It’s a common perception that Australian audiences do not like and will not support Australian content. Many believe this is due to the fixation of the Australian film industry to create films that say something important about being Australian. Whilst viewing Australian screen stories has become a very significant part of Australian everyday life (Bowles, 2007, p.96) the emphasis on ‘significant Australian content‘, referred to as ‘meeting the SAC test’, relates to the fact that content we have created in the past has been cliché and leads to a ‘dire state of naturalism in films’ (Kaufman, p.7, 2009). This is reflected in box office figures with feature films under Australian or shared creative control earning $24.1 million or 1.9 per cent of the total Australian box office in 2016 (Screen Australia). Previously, in 2004 when Australian film took up 1.3% of the box office, Australian cinema was seen to have a ‘brand’ problem (Verhoeven). This branding problem has clearly not been addressed with Australian content still doing incredibly poorly at the box office in 2016. Dr Deb Verhoeven explains, “Australian film funding agencies have barely raised an eyebrow at the low level of interest in the local cinema”. Whilst box office figures do not create a complete measure of a films success or audience preferences, there still needs to be analysis over these statistics.
Susan Hoerlein has also referred to Australian films as a brand, noting “if people don’t really connect with it, the brand has failed, and it would take an extensive marketing campaign to turn this around” (Kaufman, 2009, p.6). Nevertheless, there are multiple reasons as to why box office figures are so low and the marketing of Australian films or lack thereof is a significant factor. In 2012, 43 Australian films screened at Australian cinemas, but many people didn’t know about them. Film distributor Troy Lum argues that “the marketing of Australian films is often mis-targeted, underfunded or left too late” (Kaufman, p.6, 2009). Furthermore, Australian films get a much more limited release in Australian cinemas, Paul Kalina from The Age notes that “well received local films may only be seen on around twenty-five screens across Australia, whilst a mid level release of a US film will still be seen on up to 200 screens” (Kaufman,2009, p.8).This creates an issue of access for Australian audiences and is illustrated poignantly through the example of the Australian film, The Babadook (2014), which earned more money in its opening weekend in the UK than during its entire Australian cinematic run. Given its limited 13-screen release in Australia, compared to the 147 screens it opened with in the UK and 1 million pound advertising campaign, this example illustrates the problems faced by home grown film makers when trying to access the domestic audience.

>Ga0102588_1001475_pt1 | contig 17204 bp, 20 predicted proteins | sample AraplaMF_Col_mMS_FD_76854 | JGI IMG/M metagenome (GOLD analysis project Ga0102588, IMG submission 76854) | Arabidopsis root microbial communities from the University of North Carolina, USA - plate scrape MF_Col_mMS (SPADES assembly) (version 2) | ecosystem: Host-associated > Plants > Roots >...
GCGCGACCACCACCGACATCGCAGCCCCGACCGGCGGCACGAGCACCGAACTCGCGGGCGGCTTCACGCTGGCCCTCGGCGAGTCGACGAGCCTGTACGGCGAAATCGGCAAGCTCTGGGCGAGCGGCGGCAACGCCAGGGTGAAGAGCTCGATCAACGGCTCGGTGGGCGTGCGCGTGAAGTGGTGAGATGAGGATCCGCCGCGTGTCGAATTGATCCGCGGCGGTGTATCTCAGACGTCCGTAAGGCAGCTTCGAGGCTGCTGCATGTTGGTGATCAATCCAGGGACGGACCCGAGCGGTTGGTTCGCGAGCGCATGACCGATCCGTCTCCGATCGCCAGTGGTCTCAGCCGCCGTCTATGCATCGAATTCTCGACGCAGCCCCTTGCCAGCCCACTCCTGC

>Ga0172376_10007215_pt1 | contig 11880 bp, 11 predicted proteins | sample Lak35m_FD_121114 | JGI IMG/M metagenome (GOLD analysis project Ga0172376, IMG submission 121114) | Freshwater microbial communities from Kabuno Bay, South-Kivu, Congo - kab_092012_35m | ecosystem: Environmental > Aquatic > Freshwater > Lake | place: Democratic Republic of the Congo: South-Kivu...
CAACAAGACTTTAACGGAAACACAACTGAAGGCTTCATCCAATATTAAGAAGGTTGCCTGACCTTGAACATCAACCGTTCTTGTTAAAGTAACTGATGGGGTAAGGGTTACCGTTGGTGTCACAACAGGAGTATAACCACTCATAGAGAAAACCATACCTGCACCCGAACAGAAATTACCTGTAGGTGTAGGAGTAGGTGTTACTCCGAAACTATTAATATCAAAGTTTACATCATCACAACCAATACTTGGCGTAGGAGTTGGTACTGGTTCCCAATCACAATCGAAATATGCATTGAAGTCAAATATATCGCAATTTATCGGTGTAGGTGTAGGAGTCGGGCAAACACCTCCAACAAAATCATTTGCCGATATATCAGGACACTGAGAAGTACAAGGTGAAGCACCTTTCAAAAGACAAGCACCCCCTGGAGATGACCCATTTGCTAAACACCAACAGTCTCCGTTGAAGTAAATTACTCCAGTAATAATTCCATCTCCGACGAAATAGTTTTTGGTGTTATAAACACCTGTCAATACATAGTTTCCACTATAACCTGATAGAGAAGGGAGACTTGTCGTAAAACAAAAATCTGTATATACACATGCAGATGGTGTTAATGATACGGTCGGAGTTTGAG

The Babadook is now experiencing renewed local interest after its international success, an instance that is often described as tall poppy syndrome. Tall poppy syndrome is when Australian audiences, “by and large, dismiss Australian films unless they’ve been recognised overseas first” (La Paglia, 2014).
Instances like The Babadook are not few and far between, these issues of access, marketing, branding and funding are prominent obstacles to the success of Australian films connecting with Australian audiences.